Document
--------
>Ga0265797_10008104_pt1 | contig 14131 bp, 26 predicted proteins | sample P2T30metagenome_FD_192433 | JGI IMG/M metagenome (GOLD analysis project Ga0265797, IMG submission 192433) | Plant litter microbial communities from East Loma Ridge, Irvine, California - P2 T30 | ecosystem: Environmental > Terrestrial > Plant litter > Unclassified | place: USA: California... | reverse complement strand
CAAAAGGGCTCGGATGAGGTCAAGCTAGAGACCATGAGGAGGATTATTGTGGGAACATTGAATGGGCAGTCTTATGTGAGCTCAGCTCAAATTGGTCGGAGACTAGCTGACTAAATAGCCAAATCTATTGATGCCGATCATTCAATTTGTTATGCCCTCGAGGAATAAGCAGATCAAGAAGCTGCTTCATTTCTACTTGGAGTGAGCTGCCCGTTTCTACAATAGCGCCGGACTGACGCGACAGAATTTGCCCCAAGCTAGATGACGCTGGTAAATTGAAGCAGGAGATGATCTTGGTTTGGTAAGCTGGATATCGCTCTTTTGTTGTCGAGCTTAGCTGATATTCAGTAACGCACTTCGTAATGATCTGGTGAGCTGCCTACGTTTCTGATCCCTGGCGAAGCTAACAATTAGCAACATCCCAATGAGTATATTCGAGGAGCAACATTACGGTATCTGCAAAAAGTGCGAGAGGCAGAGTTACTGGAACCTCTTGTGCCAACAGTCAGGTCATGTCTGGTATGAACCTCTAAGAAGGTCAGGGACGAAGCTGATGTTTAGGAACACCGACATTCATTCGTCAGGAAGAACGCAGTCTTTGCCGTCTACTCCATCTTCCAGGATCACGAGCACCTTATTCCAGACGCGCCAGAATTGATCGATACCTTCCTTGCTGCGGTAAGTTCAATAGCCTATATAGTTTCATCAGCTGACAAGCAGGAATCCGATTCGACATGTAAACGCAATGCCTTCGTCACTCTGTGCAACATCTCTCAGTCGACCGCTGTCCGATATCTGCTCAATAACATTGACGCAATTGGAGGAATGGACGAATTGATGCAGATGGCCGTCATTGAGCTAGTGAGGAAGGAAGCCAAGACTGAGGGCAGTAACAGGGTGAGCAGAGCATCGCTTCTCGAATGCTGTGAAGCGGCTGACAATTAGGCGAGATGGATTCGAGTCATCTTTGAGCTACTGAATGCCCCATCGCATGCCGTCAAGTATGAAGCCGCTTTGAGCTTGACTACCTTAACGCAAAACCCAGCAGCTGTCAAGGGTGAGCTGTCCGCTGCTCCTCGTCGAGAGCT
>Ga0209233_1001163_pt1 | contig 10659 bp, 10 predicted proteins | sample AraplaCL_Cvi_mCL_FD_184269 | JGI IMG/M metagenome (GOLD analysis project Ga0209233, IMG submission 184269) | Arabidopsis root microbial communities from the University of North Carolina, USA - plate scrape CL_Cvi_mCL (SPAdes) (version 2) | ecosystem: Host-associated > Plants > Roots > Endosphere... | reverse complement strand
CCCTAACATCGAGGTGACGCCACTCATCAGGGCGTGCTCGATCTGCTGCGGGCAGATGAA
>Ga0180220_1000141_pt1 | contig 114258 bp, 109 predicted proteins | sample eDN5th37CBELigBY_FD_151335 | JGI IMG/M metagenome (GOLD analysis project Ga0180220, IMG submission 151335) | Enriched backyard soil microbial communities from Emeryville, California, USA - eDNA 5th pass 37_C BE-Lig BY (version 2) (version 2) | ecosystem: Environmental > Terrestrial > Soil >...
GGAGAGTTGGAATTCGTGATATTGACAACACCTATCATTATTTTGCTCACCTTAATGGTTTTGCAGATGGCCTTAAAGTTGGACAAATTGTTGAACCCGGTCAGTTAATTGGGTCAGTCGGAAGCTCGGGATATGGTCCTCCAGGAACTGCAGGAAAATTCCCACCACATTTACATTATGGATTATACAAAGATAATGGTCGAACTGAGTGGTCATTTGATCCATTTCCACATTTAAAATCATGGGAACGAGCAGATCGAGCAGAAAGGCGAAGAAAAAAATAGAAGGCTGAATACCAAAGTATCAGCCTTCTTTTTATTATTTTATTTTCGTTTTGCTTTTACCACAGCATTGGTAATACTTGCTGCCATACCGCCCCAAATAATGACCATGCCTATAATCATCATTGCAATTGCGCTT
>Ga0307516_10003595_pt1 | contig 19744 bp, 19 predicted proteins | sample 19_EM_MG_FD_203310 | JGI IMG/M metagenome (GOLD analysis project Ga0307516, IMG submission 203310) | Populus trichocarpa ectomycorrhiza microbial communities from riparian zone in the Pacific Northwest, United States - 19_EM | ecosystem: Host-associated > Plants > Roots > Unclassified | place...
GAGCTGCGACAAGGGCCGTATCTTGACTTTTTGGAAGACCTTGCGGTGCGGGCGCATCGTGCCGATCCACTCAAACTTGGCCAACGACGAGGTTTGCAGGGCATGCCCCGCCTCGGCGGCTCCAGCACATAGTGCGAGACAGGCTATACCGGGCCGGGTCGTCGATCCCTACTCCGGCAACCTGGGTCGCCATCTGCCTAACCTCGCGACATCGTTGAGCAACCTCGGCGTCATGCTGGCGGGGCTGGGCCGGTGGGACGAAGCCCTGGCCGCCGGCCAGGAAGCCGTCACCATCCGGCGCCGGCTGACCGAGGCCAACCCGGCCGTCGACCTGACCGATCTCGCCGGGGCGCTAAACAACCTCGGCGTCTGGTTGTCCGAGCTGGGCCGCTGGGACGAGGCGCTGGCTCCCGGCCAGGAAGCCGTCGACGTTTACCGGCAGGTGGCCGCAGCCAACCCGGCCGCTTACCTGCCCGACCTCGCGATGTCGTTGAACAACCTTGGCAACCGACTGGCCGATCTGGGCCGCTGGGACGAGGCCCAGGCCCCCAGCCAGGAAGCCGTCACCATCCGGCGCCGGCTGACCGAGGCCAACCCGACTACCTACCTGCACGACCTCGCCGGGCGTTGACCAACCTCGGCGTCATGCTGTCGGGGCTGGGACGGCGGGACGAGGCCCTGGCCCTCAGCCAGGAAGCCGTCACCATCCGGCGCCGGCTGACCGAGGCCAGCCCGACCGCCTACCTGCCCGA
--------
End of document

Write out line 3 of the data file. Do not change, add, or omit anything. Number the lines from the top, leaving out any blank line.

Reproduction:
>Ga0209233_1001163_pt1 | contig 10659 bp, 10 predicted proteins | sample AraplaCL_Cvi_mCL_FD_184269 | JGI IMG/M metagenome (GOLD analysis project Ga0209233, IMG submission 184269) | Arabidopsis root microbial communities from the University of North Carolina, USA - plate scrape CL_Cvi_mCL (SPAdes) (version 2) | ecosystem: Host-associated > Plants > Roots > Endosphere... | reverse complement strand